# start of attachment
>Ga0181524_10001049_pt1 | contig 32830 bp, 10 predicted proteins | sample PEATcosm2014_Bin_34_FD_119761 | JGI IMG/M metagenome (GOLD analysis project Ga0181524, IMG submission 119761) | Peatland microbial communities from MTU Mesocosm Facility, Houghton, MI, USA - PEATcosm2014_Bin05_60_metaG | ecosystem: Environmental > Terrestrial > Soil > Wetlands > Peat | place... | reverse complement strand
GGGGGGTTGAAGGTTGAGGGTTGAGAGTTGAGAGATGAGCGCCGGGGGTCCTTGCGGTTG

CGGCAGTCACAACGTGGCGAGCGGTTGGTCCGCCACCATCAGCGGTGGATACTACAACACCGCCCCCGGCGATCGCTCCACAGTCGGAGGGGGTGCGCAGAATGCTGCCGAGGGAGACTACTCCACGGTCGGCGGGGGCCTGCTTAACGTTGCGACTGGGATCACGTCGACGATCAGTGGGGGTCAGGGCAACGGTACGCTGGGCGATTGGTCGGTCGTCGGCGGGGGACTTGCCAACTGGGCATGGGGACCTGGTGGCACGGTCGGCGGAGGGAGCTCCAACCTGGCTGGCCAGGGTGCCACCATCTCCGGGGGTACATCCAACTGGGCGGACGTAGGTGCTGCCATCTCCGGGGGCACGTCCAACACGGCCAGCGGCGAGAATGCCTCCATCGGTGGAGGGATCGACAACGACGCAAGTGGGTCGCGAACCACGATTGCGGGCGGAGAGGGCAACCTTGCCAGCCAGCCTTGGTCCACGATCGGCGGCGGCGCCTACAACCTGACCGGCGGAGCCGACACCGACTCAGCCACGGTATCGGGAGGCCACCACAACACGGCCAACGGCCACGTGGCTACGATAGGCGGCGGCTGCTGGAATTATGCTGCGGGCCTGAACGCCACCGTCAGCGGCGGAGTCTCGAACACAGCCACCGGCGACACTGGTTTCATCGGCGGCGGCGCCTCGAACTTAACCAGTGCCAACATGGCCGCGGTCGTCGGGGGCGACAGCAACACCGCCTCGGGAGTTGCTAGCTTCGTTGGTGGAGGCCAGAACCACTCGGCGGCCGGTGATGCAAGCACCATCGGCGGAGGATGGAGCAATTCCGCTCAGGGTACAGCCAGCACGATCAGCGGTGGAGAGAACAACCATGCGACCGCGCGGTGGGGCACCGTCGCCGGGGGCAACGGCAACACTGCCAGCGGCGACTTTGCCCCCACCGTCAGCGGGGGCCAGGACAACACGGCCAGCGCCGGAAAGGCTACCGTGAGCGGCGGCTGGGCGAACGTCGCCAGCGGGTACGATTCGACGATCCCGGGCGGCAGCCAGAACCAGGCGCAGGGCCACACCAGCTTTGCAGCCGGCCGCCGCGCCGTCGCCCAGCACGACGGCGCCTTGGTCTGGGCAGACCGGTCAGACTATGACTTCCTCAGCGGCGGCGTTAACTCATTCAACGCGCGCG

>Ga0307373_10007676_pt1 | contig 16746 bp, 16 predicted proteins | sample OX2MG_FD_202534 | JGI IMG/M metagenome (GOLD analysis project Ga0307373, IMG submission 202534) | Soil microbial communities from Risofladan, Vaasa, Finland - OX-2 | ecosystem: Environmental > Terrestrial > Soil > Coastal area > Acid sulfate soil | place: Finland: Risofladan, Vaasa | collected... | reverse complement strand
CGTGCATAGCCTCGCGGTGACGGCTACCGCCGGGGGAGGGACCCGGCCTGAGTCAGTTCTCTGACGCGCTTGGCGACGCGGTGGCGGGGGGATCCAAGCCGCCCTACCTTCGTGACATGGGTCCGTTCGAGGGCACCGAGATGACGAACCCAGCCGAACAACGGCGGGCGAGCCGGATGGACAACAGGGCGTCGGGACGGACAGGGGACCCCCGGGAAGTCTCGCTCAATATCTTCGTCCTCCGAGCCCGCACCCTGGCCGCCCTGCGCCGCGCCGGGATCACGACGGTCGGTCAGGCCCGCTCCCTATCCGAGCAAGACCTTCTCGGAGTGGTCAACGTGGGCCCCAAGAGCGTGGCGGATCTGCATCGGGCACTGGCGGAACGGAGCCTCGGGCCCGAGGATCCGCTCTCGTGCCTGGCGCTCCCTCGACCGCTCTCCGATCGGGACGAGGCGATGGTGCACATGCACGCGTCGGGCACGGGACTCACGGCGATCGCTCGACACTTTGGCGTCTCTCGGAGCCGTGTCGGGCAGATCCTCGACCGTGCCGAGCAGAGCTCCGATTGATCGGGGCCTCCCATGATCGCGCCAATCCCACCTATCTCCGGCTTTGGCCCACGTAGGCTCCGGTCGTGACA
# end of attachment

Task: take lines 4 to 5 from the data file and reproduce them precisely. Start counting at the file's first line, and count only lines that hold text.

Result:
>Ga0307373_10007676_pt1 | contig 16746 bp, 16 predicted proteins | sample OX2MG_FD_202534 | JGI IMG/M metagenome (GOLD analysis project Ga0307373, IMG submission 202534) | Soil microbial communities from Risofladan, Vaasa, Finland - OX-2 | ecosystem: Environmental > Terrestrial > Soil > Coastal area > Acid sulfate soil | place: Finland: Risofladan, Vaasa | collected... | reverse complement strand
CGTGCATAGCCTCGCGGTGACGGCTACCGCCGGGGGAGGGACCCGGCCTGAGTCAGTTCTCTGACGCGCTTGGCGACGCGGTGGCGGGGGGATCCAAGCCGCCCTACCTTCGTGACATGGGTCCGTTCGAGGGCACCGAGATGACGAACCCAGCCGAACAACGGCGGGCGAGCCGGATGGACAACAGGGCGTCGGGACGGACAGGGGACCCCCGGGAAGTCTCGCTCAATATCTTCGTCCTCCGAGCCCGCACCCTGGCCGCCCTGCGCCGCGCCGGGATCACGACGGTCGGTCAGGCCCGCTCCCTATCCGAGCAAGACCTTCTCGGAGTGGTCAACGTGGGCCCCAAGAGCGTGGCGGATCTGCATCGGGCACTGGCGGAACGGAGCCTCGGGCCCGAGGATCCGCTCTCGTGCCTGGCGCTCCCTCGACCGCTCTCCGATCGGGACGAGGCGATGGTGCACATGCACGCGTCGGGCACGGGACTCACGGCGATCGCTCGACACTTTGGCGTCTCTCGGAGCCGTGTCGGGCAGATCCTCGACCGTGCCGAGCAGAGCTCCGATTGATCGGGGCCTCCCATGATCGCGCCAATCCCACCTATCTCCGGCTTTGGCCCACGTAGGCTCCGGTCGTGACA